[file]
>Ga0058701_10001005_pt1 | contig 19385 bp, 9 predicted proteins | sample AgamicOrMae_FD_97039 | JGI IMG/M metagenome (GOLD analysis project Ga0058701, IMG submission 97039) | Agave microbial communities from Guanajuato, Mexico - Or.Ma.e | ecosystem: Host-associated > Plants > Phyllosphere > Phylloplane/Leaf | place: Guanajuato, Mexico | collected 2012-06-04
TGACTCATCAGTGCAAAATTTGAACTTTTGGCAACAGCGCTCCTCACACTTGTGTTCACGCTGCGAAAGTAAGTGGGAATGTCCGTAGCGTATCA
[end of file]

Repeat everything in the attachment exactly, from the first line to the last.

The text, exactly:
>Ga0058701_10001005_pt1 | contig 19385 bp, 9 predicted proteins | sample AgamicOrMae_FD_97039 | JGI IMG/M metagenome (GOLD analysis project Ga0058701, IMG submission 97039) | Agave microbial communities from Guanajuato, Mexico - Or.Ma.e | ecosystem: Host-associated > Plants > Phyllosphere > Phylloplane/Leaf | place: Guanajuato, Mexico | collected 2012-06-04
TGACTCATCAGTGCAAAATTTGAACTTTTGGCAACAGCGCTCCTCACACTTGTGTTCACGCTGCGAAAGTAAGTGGGAATGTCCGTAGCGTATCA